A herniated spinal disc can be extremely painful and can have a significant impact on a person’s quality of life. When a disc is herniated or ruptured, the gel-like, inner substance can leak into the surrounding area and aggravate the spinal nerves.
Fortunately, though, many people with pain from herniated discs experience relief from non-surgical treatment. If you have been diagnosed with a herniated disc, here are some of the non-surgical treatment options your orthopedic surgeon may offer:
Short-Term Non-Surgical Treatments for Herniated Disc Pain Relief
- Ice: Pain and inflammation often accompany a herniated disc. Your orthopedic surgeon may recommend an ice pack to reduce swelling. After 48 hours, treatment with ice is less effective, so use it soon after the onset of back pain for optimum relief.
- Heat, or heat and ice: For some, heat or a combination of heat and ice is the best short-term solution to relieve herniated disc symptoms. Like ice, however, treatment with heat is less effective after the first 48 hours.
- Pain medication: As an initial non-surgical treatment for herniated disc pain, your orthopedic surgeon may recommend a non-steroidal anti-inflammatory drug (NSAIDs) such as ibuprofen to help relieve pain and reduce inflammation. Long-term use of NSAIDS has been linked to cardiovascular and gastrointestinal problems, so limit your use of these medicines.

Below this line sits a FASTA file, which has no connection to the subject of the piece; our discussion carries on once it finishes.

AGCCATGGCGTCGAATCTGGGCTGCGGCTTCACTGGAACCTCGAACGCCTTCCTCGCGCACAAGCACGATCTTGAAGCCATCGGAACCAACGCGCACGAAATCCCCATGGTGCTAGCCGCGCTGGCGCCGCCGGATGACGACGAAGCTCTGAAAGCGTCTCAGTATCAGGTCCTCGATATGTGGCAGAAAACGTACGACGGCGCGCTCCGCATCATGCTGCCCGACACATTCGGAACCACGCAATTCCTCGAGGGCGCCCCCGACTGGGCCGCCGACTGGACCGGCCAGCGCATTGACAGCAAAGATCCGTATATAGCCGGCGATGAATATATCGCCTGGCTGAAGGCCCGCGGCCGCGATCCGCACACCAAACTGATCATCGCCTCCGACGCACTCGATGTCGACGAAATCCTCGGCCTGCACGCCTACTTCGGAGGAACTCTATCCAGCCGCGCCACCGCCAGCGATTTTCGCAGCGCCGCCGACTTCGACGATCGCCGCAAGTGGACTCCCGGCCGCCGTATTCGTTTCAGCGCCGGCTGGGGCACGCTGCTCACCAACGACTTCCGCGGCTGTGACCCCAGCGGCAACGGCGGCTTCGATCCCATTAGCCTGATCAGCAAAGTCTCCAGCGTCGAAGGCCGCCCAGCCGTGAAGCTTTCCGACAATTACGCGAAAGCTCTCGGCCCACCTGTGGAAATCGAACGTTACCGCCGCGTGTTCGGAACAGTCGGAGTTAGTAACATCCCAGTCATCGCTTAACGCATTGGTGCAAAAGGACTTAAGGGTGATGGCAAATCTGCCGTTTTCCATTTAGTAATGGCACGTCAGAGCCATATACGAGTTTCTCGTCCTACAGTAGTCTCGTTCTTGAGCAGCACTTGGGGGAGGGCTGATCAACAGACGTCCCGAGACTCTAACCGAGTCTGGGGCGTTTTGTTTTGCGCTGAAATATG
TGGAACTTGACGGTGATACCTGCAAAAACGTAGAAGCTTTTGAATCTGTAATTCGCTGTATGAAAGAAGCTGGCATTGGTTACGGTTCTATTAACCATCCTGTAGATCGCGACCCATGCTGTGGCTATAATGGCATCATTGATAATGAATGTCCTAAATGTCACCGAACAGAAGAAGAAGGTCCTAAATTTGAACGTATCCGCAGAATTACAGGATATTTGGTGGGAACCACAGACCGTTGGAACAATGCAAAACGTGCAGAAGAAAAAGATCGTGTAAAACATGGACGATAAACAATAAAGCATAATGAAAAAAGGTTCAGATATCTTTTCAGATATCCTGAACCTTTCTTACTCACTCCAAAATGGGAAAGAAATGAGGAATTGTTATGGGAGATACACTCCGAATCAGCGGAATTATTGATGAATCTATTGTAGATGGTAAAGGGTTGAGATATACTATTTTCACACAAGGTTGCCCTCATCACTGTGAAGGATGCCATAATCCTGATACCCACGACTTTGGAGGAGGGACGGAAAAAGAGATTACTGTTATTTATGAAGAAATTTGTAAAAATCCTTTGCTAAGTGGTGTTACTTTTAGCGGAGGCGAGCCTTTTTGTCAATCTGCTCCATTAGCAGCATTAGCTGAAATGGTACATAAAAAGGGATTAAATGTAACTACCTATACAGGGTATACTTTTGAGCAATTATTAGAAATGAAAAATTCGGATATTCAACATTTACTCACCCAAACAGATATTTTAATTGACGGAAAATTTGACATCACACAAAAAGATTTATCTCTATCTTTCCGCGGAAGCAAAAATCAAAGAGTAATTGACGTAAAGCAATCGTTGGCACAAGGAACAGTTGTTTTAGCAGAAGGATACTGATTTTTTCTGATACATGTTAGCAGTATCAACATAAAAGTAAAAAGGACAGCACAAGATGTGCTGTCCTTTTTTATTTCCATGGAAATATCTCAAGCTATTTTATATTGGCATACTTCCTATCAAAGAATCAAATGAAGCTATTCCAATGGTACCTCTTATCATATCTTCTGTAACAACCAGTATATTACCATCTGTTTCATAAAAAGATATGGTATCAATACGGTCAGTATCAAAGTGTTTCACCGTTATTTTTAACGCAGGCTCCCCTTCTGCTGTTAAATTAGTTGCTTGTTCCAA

- Steroids: Another non-surgical option for herniated disc pain is steroids. Your orthopedic surgeon may prescribe an oral steroid to help you. Like NSAIDs, they should not be used over the long term.
- Muscle relaxants: Some people with herniated disc pain experience painful muscle spasms. If this is true for you, your orthopedic surgeon may prescribe a muscle relaxant that can help.
Long-Term Non-Surgical Treatments for Herniated Disc Pain
- Physical therapy: Spinal issues like herniated discs are often caused by weak back muscles. Because of this, your orthopedic surgeon may prescribe physical therapy, which can strengthen the back muscles reducing strain on the spine. Additionally, a physical therapist may teach you new and better ways to perform certain activities, such as lifting items, to help you avoid future herniated disc pain.
- Epidural injections: Another non-surgical treatment to relieve herniated disc pain is an epidural injection, which contains powerful anti-inflammatory compounds. Epidurals are injected directly into the painful area to reduce swelling and bring pain relief.
Although there is a good chance a non-surgical treatment can help reduce herniated disc pain, it can sometimes take several weeks or months to establish a personalized treatment plan. Treatment will likely involve a combination of non-surgical methods.
If you have tried non-surgical treatments for herniated disc pain that have not helped or are no longer working, there may be a minimally invasive a spine surgery option that could benefit you. Talk to your orthopedic surgeon to find out more.